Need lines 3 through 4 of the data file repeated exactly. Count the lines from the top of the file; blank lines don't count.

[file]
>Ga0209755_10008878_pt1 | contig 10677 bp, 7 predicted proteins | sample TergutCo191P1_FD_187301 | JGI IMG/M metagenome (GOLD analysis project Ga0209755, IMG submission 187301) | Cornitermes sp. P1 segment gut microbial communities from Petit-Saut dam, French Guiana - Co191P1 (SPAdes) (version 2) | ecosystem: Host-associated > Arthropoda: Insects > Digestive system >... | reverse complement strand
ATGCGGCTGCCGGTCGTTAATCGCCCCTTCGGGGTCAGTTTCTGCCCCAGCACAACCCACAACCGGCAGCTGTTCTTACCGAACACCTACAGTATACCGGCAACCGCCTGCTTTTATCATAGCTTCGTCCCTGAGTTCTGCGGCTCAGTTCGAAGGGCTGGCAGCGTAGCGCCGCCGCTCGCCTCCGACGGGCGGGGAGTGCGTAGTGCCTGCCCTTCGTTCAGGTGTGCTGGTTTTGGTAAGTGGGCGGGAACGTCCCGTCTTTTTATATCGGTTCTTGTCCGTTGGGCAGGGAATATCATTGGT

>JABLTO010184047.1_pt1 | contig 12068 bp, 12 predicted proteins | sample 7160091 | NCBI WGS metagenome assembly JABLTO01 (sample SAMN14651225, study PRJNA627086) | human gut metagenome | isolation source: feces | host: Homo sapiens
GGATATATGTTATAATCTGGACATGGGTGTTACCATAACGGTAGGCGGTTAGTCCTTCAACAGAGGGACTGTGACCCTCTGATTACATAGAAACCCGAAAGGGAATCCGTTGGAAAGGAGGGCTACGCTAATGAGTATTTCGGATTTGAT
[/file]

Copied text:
>JABLTO010184047.1_pt1 | contig 12068 bp, 12 predicted proteins | sample 7160091 | NCBI WGS metagenome assembly JABLTO01 (sample SAMN14651225, study PRJNA627086) | human gut metagenome | isolation source: feces | host: Homo sapiens
GGATATATGTTATAATCTGGACATGGGTGTTACCATAACGGTAGGCGGTTAGTCCTTCAACAGAGGGACTGTGACCCTCTGATTACATAGAAACCCGAAAGGGAATCCGTTGGAAAGGAGGGCTACGCTAATGAGTATTTCGGATTTGAT